Norah Jones didn't have any Grammy nominations or appear on the show this time around, but she still had enough jazz to take back the top of the charts.
After slipping to number two for a week, the songbird fluttered her way back to the top of the charts despite surging sales for last week's Grammy winners. Jones' Not Too Late sold 211,000 copies for the week ended Sunday, according to Nielsen SoundScan.
Her toughest competition came from the late Gerald Levert, whose posthumous release, In My Songs, moved 165,000 at number two. The R&B singer—of the groups LeVert and LSG—and son of O'Jays vocalist Eddie, died last November.
The rest of the top 10 was packed with artists getting the traditional Grammy bump, led by the 2007 Grammy Nominees collection, which sold 131,000 copies and climbed four spots to three on a sales gain of 116 percent. Though she didn't win a trophy, Best New Artist nominee Corinne Bailey Rae did translate a performance on the CBS telecast into a five-slot, 132 percent jump for her self-titled debut, which now ranks at number four with 120,000. A pair of two-trophy winners, Justin Timberlake and John Mayer, also made moves upward. Timberlake, who performed twice during the ceremony, saw his FutureSex/LoveSounds hop three spots to number seven with 108,000 (a 123 percent gain), while Mayer's Continuum jumped 19 spots to 10 on sales of 80,000 (up 182 percent).
The biggest Grammy boost, though, went to the biggest Grammy winner, the Dixie Chicks. The Texas trio's Taking the Long Way—which earned trophies for Album of the Year, Record of the Year, Song of the Year, Best Country Album and Best Country Performance by Duo or Group with Vocal—jumped 74 spots in the week leading up to the Grammys and rocketed another 64 spots to number eight following the wins. The disc's sales were up a whopping 714 percent, from 12,700 to 103,000.
Other big winners experiencing triple-digit percentage jumps: Red Hot Chili Peppers' Stadium Arcadium (number 12, 194 percent), Mary J. Blige's The Breakthrough (21, 161 percent), John Legend's Once Again (23, 138 percent), Gnarls Barkley's St. Elsewhere (44, 192 percent) and Tony Bennett's Duets (45, 147 percent).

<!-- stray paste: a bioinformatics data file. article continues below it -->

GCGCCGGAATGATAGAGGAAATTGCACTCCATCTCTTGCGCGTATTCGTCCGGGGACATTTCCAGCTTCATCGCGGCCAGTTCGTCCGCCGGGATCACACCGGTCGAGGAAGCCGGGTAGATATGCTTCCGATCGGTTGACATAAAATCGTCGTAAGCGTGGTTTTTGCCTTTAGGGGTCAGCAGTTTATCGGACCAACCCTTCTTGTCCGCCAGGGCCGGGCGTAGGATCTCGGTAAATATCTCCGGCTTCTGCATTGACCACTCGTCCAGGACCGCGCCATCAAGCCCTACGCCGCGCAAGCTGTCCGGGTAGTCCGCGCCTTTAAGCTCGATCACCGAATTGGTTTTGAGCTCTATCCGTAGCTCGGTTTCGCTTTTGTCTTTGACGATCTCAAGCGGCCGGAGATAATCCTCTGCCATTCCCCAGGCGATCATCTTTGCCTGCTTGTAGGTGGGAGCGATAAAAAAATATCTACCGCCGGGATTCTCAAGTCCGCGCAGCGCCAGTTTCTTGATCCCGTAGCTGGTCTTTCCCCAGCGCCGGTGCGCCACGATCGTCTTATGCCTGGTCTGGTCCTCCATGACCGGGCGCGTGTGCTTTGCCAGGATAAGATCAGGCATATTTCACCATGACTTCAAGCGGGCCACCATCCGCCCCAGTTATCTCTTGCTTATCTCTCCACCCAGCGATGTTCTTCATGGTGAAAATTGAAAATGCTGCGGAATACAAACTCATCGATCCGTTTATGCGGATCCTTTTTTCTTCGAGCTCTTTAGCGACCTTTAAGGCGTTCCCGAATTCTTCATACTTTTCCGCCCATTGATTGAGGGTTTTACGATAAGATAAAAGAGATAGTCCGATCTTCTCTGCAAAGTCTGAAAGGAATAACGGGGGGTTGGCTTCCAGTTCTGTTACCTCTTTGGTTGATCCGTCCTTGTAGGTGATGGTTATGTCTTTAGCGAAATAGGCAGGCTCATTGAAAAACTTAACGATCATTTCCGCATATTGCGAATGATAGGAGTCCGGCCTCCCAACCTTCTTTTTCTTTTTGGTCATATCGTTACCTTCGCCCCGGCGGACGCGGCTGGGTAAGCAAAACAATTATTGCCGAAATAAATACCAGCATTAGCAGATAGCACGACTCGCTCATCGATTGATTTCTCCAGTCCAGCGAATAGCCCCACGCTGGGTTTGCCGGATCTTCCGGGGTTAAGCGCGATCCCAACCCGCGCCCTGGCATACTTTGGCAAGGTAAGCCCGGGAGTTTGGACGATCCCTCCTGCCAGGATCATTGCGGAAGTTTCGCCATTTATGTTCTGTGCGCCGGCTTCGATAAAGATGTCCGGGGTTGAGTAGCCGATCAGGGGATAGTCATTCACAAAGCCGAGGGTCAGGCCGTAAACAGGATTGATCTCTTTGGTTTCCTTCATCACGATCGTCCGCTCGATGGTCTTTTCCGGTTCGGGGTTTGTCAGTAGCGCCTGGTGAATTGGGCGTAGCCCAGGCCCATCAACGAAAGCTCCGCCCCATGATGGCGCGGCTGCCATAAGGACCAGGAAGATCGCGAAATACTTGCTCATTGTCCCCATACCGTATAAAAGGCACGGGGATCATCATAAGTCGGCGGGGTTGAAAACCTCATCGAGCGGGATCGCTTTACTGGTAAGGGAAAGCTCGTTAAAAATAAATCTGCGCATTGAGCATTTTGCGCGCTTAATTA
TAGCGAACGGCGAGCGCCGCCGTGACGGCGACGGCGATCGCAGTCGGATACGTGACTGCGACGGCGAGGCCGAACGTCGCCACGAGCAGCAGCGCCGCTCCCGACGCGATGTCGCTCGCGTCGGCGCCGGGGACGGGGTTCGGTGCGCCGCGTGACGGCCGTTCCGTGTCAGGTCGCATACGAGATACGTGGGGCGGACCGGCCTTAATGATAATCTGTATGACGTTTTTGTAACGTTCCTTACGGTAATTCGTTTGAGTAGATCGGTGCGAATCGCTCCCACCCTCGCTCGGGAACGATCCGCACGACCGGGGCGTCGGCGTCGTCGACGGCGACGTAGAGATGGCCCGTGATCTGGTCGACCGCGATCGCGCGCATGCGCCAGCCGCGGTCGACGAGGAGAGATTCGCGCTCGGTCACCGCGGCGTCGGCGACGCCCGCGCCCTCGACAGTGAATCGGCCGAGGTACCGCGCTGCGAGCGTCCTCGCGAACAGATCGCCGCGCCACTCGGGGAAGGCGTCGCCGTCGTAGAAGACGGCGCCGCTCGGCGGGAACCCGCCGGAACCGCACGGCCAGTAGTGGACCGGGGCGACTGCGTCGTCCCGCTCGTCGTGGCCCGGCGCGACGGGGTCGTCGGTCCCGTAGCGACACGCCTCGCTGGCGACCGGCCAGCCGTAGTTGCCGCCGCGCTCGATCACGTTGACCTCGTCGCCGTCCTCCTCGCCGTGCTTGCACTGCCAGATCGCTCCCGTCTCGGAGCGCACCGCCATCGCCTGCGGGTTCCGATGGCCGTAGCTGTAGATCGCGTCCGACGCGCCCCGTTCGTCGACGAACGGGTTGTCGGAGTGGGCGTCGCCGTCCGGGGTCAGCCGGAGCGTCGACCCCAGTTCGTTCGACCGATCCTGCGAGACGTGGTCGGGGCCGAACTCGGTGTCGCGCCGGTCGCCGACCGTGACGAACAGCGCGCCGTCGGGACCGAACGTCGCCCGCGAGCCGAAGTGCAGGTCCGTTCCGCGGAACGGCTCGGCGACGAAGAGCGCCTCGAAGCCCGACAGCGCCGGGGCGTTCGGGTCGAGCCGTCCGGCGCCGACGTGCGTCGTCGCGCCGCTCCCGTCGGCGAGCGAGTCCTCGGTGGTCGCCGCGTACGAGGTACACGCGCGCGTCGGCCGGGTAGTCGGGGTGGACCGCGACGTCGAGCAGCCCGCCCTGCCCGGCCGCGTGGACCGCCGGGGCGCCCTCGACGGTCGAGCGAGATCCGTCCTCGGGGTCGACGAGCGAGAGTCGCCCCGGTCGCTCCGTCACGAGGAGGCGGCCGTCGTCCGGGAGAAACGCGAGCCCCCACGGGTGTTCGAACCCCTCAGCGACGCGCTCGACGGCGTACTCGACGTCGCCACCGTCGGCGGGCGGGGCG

Despite the big Grammy-spawned gains, overall sales were down by nearly 11 percent from the same period in 2006.
The remaining top 10 holdovers were Fall Out Boy's Infinity on High at five, Robin Thicke's Evolution of Robin Thicke at six and Daughtry's self-titled album at nine.
Further down the Billboard 200, Lucinda Williams and Van Morrison scored the week's other top debuts. The alt-country queen sold 57,000 copies of West to open at number 14. Meanwhile, Morrison's At the Movies compilation—featuring songs that appeared in such films as Born on the Fourth of July, An American Werewolf in London, The Outsiders and Pope of Greenwich Village—sold 29,000 copies at 35.
Here's a recap of the top 10.
1. Not Too Late, Norah Jones
2. In My Songs, Gerald Levert
3. 2007 Grammy Nominees, various
4. Corinne Bailey Rae, Corinne Bailey Rae
5. Infinity on High, Fall Out Boy
6. Evolution of Robin Thicke, Robin Thicke
7. FutureSex/LoveSounds, Justin Timberlake
8. Taking the Long Way, Dixie Chicks
9. Daughtry, Daughtry
10. Continuum, John Mayer